Racing: Pipe produces National power: Paul Hayward on a new landmark as the champion trainer saddles the first four in Chepstow's feature race

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The Independent Online
'AMAZING. I can't believe it,' Martin Pipe said after saddling the first four home in the Welsh National at Chepstow yesterday. That made two of them, because Peter Scudamore, the jockey who is synonomous with the stable's record- shredding successes, was watching it all on television from the weighing-room at Kempton Park.

A clanger. Wrong meeting. Scudamore had decided, not unreasonably, that his most important engagement on this frosty Monday was at Kempton with the potential champion hurdler, Granville Again, and so had saved himself the anguish of having to choose between Pipe's five runners (as they originally were) in Chepstow's imitation of the great Aintree race. Result: Granville Again was third to the decidedly impressive Mighty Mogul and Pipe captured his fourth Welsh National in five seasons.

Never mind the first four home, it could have been five. Chatam's withdrawal through lameness deprived Pipe of a chance to (nearly) match Michael Dickinson's achievement in saddling the first five past the post in the 1983 Gold Cup, which is one of the few landmarks in jump racing Pipe has yet to pass.

And they say Pipe is having a mediocre season because we are not yet counting the winners in hundreds. Just tens. Believe that if you want to, but however forlorn Scudamore looked yesterday after the Welsh National - and after Richard Dunwoody, his main rival, had won three races at Kempton - it is worth keeping in mind Pipe's capacity for scoring multiple victories at all stages of the season - yesterday, five of the seven races at Chepstow fell to the stable. It can only be hoped that the trainer will be there to see them: crumbling bones in his left leg, a result of a car accident as a teenager, are causing him considerable pain, and Pipe's racecourse appearances are likely to be much rarer next year.

For the quiz-masters, the finishing order in the Welsh National was: Run For Free, Riverside Boy (a 50-1 chance), Miinnehoma and Bonanza Boy, whose reputation for entering a race only when most of the runners are tucking into their evening meal will have to be temporarily suspended after this positively enthusiastic effort. Strangely, it is by means certain that Scudamore would have ridden Run For Free, because he has a particular affection for Miinnehoma.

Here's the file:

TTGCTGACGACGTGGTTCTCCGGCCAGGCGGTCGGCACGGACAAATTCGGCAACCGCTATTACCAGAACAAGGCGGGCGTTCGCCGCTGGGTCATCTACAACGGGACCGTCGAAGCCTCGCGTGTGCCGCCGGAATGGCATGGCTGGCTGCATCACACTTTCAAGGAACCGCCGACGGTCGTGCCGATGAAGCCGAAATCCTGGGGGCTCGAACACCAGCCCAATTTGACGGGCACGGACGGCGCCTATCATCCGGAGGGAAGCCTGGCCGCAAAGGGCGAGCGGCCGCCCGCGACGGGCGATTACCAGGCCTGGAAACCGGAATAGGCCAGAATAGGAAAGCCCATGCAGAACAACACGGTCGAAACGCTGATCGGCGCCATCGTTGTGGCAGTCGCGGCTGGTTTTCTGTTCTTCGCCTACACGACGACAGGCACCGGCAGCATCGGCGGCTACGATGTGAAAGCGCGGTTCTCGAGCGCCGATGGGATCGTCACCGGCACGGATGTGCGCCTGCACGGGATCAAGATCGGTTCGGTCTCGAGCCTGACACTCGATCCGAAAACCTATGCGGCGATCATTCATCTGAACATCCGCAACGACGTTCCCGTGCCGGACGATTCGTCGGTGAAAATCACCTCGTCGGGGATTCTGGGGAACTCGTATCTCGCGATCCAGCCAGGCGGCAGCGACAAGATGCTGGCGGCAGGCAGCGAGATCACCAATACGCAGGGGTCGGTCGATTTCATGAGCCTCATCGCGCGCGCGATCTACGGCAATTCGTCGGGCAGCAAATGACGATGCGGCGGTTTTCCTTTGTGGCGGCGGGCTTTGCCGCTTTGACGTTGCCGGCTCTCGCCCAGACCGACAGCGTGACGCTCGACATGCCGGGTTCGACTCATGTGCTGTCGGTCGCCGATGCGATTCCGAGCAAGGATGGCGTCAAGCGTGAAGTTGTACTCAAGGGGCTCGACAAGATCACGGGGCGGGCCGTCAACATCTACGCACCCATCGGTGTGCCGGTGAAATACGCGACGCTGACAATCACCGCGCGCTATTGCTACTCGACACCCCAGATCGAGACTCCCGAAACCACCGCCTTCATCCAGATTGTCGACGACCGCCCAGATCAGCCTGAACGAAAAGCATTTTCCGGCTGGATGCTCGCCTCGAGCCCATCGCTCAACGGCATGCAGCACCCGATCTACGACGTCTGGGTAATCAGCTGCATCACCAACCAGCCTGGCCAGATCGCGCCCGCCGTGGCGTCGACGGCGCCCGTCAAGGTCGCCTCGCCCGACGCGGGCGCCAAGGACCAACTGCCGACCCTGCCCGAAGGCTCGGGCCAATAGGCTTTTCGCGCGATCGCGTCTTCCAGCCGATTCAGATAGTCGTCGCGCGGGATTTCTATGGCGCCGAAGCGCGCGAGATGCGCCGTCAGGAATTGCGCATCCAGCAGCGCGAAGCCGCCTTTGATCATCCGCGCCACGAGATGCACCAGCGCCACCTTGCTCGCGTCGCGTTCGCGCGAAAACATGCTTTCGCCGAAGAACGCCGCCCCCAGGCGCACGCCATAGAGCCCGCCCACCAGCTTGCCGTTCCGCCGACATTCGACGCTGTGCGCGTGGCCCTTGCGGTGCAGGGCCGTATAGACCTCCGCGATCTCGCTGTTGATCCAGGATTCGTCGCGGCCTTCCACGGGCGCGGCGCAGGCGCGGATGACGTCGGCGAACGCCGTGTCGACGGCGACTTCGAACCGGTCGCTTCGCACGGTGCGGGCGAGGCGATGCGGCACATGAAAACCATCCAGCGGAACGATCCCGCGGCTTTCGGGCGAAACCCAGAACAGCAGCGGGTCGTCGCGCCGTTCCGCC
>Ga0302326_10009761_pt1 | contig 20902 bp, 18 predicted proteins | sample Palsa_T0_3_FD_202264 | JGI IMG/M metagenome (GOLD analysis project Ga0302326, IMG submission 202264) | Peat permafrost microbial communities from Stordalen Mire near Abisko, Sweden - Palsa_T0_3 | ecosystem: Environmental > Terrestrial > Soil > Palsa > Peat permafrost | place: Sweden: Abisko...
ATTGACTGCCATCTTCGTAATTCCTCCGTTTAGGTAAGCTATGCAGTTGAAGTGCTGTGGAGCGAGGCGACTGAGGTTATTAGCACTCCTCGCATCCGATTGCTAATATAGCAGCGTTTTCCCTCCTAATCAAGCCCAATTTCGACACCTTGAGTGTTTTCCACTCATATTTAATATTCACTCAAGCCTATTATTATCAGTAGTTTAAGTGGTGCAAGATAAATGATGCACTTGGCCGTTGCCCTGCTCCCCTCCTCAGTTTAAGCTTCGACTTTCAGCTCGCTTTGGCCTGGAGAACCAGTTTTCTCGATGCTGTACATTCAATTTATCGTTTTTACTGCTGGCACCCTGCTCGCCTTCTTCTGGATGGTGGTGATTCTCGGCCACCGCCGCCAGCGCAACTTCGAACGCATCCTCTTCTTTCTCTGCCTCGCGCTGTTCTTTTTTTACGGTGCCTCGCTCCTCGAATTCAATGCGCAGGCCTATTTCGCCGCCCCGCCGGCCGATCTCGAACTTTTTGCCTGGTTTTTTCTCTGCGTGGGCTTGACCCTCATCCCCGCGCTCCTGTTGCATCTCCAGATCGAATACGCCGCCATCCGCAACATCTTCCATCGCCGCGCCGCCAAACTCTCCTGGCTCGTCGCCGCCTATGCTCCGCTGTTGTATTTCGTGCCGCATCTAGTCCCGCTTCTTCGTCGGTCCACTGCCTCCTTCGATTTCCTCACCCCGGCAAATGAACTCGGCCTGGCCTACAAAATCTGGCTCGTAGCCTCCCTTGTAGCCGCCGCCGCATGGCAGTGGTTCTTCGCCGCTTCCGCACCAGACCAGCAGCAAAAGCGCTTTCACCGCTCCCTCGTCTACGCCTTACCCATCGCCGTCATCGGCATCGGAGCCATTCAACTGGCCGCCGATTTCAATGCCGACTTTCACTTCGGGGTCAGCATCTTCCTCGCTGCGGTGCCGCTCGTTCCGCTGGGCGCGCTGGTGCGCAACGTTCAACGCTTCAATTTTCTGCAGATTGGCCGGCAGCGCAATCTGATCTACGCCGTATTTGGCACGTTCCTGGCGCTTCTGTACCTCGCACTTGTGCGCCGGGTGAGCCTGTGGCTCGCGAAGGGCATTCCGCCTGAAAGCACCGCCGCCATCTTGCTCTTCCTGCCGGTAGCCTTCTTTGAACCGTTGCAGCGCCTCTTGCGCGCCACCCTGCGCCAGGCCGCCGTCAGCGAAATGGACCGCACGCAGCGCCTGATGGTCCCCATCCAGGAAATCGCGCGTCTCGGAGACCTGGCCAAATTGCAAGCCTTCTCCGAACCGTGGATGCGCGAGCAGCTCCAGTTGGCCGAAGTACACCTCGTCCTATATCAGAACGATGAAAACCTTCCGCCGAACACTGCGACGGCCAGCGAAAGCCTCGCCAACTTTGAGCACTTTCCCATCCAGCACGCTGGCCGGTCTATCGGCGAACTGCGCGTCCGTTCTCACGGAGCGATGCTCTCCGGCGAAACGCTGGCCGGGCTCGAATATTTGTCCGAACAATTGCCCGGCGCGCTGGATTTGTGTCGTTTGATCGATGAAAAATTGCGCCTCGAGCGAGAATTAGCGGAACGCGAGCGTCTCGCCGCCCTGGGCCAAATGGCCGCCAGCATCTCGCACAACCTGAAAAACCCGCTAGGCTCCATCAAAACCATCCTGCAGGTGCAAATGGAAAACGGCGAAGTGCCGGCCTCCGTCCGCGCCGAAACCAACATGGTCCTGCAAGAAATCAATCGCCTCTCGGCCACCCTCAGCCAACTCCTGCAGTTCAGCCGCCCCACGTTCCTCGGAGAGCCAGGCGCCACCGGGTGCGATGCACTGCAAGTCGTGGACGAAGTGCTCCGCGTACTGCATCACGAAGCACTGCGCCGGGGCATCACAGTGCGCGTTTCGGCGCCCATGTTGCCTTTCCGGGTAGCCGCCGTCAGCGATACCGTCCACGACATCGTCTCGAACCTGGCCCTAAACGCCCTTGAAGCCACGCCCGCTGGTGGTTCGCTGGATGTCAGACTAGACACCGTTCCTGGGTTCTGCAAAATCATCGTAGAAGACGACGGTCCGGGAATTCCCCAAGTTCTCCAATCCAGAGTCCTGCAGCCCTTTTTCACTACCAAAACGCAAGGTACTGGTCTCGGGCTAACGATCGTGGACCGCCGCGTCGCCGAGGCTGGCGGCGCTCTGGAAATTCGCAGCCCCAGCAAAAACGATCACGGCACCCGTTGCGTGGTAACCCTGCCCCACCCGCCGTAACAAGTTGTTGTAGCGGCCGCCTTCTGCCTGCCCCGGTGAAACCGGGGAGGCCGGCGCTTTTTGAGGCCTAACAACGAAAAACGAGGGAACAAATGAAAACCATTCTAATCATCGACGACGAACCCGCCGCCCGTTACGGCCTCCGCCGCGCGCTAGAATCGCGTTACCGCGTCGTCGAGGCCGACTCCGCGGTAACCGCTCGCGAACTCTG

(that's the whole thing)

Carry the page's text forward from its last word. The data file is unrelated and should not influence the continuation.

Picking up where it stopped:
Not that Run For Free wore a sash and twirled a stick as he led the Pipe squad through their Welsh parade. His mistake seven fences from home would have fired most jockeys all the way to Bristol High Street, and the fact that Mark Perrett survived it says much for his powers of horsemanship as well as Run For Free's unusual conformation. 'The horse has a long neck, and that helped me to stay in the saddle,' Perrett said later.

He also has a major chance in the Gold Cup. So willing were Ladbrokes to disregard Run For Free's one aberration that he is now 5-1 second favourite behind The Fellow for steeplechasing's foremost race, and again it is worth pointing out to the Pipe's- not-what-he-was brigade that the yard now houses three of the first eight in the Gold Cup betting. Rushing Wild (20-1) and Chatam (16-1) are the others, and it occurs to you that after yesterday's action all those rave reviews of The Fellow's victory in the King George VI Chase are already out of date. A one-horse race, the Gold Cup most certainly is not.

Likewise the Champion Hurdle, in which longstanding luminaries like Granville Again, Morley Street and Kribensis continue to retreat in the face of Mighty Mogul and Halkopous. All that might change if Royal Gait, the current champion, wins this afternoon's Bookmakers' Hurdle at Leopardstown, but for now it is useless to look beyond the pair of youngsters who are intimidating their elders at the head of the market.

Take Mighty Mogul. Here is a horse who has run just nine times and was expected to be unsuited by the tightness of Kempton's hurdle course, and yet when Dunwoody urged him to rush clear of Flown and Granville Again in the Christmas Hurdle yesterday it was as if a veteran of Cheltenham Festivals was reasserting himself in the face of unwelcome challenges. Left behind, also, were Gran Alba and Oh So Risky, so the member of staff at David Nicholson's yard who has a 100-1 voucher about Mighty Mogul's chance in the Champion could be holding a sheaf of gold.

'Surprised?' Nicholson said. 'If you saw what he did to Wonder Man (who won the first at Kempton yesterday) on the gallops on Saturday, you wouldn't have been surprised by today, although I always thought he was more of a Cheltenham or Newbury type horse. I thought this track would be a bit sharp for him.'

Sharp - in the bitter sense - will be Jenny Pitman's recollection that she once trained both Mighty Mogul and Wonder Man. Of the 14 runners Nicholson has saddled for Bill and Shirley Robins, the horses' owners, 12 have won, and the reverence with which Bill Robins spoke of Dunwoody yesterday made many listeners certain that riding arrangements must have played a part in the decision to remove Mighty Mogul and Wonder Man, among others, from Pitman's yard. Nicholson offered similar praise for his stable jockey, saying: 'Richard is inspired. He went to Ireland for five rides yesterday just to keep fit.'

He jests, though not about the 'inspired' bit. Dunwoody, after all, could have forsaken Mighty Mogul and gone to Wetherby to ride Waterloo Boy against Katabatic in the Castleford Chase. Again he was proved right as Katabatic beat Waterloo Boy by 10 lengths.

Scudamore will have watched that race, too.

(Photograph omitted)